Draft versions of the bills lawmakers are expected to consider this week in a special legislative session show about $300 million in spending cuts to education and social services, as well as the restoration of funding for high-tech economic development.
The three draft bills, which were obtained by Arizona Capitol Times, could be voted on this week. Republican legislative leaders and Gov. Jan Brewer agreed on the provisions several weeks ago and have been working to gather support. Top lawmakers are aiming for a special legislative session to be held Nov. 17 through Nov. 19.
The proposal would cut $157 million from the Department of Economic Security, which manages the state’s social welfare programs. About $2 million of the cut would be from special funds, including nearly $800,000 from a fund dedicated to enforcing child-support payments. The rest of the cuts are from the state’s general fund.
The proposed cuts are considerably larger than those Brewer vetoed in September, after lawmakers failed to approve a ballot measure that would let voters weigh in on a temporary sales tax increase. That budget proposal would have trimmed about $90 million from the DES budget.
The draft legislation shows a reduction of $144 million to K-12 education spending. The cut would impact what is known as “soft capital,” which can be used for things such as books and supplies. The move is an attempt to give school districts more flexibility in how they absorb funding cuts.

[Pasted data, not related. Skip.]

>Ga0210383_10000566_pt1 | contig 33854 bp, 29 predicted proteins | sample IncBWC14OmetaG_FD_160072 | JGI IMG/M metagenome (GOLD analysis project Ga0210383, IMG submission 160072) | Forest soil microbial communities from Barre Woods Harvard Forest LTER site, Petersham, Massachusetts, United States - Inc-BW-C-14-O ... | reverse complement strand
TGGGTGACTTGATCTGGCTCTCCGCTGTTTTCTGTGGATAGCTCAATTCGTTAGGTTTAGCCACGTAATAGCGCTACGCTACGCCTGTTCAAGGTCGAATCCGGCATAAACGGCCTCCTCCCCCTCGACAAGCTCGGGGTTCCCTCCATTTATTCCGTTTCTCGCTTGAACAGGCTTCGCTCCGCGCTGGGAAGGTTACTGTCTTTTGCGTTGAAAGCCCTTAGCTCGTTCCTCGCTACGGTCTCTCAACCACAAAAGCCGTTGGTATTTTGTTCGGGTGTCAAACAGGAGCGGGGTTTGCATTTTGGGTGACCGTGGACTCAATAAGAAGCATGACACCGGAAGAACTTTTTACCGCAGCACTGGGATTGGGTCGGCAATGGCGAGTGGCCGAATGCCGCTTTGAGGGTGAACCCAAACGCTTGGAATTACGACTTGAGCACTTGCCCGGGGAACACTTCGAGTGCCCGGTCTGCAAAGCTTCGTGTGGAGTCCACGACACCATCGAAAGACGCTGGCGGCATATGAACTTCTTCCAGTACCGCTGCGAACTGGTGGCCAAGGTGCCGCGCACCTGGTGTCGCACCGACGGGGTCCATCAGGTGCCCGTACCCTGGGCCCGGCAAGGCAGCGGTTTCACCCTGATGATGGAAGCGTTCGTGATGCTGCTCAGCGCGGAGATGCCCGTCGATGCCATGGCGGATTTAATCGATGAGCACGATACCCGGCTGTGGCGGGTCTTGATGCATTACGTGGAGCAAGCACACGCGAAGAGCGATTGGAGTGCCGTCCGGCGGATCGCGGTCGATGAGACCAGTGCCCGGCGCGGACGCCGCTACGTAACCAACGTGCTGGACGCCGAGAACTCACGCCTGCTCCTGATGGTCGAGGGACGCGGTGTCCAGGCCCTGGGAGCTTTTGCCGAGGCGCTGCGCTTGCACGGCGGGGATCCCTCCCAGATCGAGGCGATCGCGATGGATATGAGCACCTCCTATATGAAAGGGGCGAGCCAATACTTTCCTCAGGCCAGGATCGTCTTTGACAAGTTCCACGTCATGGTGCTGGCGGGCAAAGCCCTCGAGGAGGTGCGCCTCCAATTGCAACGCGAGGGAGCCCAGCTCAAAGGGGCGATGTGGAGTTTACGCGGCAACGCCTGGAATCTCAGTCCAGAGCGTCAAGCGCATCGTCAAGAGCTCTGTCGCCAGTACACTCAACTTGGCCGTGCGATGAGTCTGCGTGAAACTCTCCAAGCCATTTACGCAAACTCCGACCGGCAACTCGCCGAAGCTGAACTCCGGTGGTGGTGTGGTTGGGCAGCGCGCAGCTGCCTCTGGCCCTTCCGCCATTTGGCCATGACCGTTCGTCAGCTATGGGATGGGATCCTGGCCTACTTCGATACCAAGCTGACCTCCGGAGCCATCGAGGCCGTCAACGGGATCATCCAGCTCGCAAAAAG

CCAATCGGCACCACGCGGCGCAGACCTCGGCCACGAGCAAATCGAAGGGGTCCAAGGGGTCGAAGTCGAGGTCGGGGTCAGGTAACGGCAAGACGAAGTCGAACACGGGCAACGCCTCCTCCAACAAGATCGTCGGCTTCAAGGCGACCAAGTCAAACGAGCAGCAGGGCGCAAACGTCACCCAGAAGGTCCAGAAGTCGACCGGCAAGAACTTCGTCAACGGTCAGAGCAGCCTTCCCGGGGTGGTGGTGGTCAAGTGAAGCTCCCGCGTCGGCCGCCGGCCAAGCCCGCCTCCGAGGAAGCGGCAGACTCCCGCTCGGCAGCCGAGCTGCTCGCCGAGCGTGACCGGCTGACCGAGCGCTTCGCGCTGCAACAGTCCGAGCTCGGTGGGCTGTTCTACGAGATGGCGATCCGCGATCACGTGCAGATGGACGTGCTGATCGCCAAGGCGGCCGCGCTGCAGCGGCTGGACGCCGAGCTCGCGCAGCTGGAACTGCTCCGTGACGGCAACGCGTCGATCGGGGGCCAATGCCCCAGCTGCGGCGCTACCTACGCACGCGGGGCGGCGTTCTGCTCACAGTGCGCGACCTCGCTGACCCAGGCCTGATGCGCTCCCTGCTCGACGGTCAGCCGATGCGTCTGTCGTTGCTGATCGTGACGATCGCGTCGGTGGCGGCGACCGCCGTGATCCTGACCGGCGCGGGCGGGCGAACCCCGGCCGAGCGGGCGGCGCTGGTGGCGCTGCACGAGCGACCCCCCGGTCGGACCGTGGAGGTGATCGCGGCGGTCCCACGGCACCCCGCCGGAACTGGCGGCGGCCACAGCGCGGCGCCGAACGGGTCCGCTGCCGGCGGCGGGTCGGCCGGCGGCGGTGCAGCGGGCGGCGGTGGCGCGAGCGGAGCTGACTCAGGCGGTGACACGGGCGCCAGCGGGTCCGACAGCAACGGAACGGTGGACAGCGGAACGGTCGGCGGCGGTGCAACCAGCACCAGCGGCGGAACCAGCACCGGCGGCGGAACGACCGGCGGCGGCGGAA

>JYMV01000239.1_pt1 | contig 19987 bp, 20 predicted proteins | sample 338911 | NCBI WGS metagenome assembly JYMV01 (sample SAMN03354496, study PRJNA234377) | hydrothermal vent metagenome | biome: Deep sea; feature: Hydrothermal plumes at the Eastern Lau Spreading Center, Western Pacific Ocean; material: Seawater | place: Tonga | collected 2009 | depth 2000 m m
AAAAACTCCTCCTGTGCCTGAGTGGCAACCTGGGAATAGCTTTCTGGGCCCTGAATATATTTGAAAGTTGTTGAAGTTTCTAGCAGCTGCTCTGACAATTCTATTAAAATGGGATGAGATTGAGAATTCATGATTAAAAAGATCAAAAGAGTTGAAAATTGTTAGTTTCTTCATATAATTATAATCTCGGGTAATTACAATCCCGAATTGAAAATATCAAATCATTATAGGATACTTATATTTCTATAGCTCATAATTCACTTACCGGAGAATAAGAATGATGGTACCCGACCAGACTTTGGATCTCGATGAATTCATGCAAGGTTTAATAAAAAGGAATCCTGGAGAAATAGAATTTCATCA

The draft bills also provide for the resolution of a lawsuit before the Arizona Court of Appeals. In January, lawmakers swept $18.5 million from the 21st Century Fund, which was created to help attract high-tech firms to Arizona.
In May, Science Foundation Arizona, which manages the fund, sued the state, arguing the money was contractually obligated and could not be taken to balance the state’s general fund. It won the suit, but the judgment did not direct the state to repay the money, so Science Foundation appealed the ruling in order to force the return of the money. Replacing the money would be a way to end the litigation.
The state is paying about $5,000 a day in interest on the money it owes the 21st Century Fund.
Another bill would give several state agencies, such as the Department of Revenue and the Corporation Commission, the ability to access funds that had been appropriated earlier in the year. The provisions were originally contained in a budget bill that Brewer vetoed in September.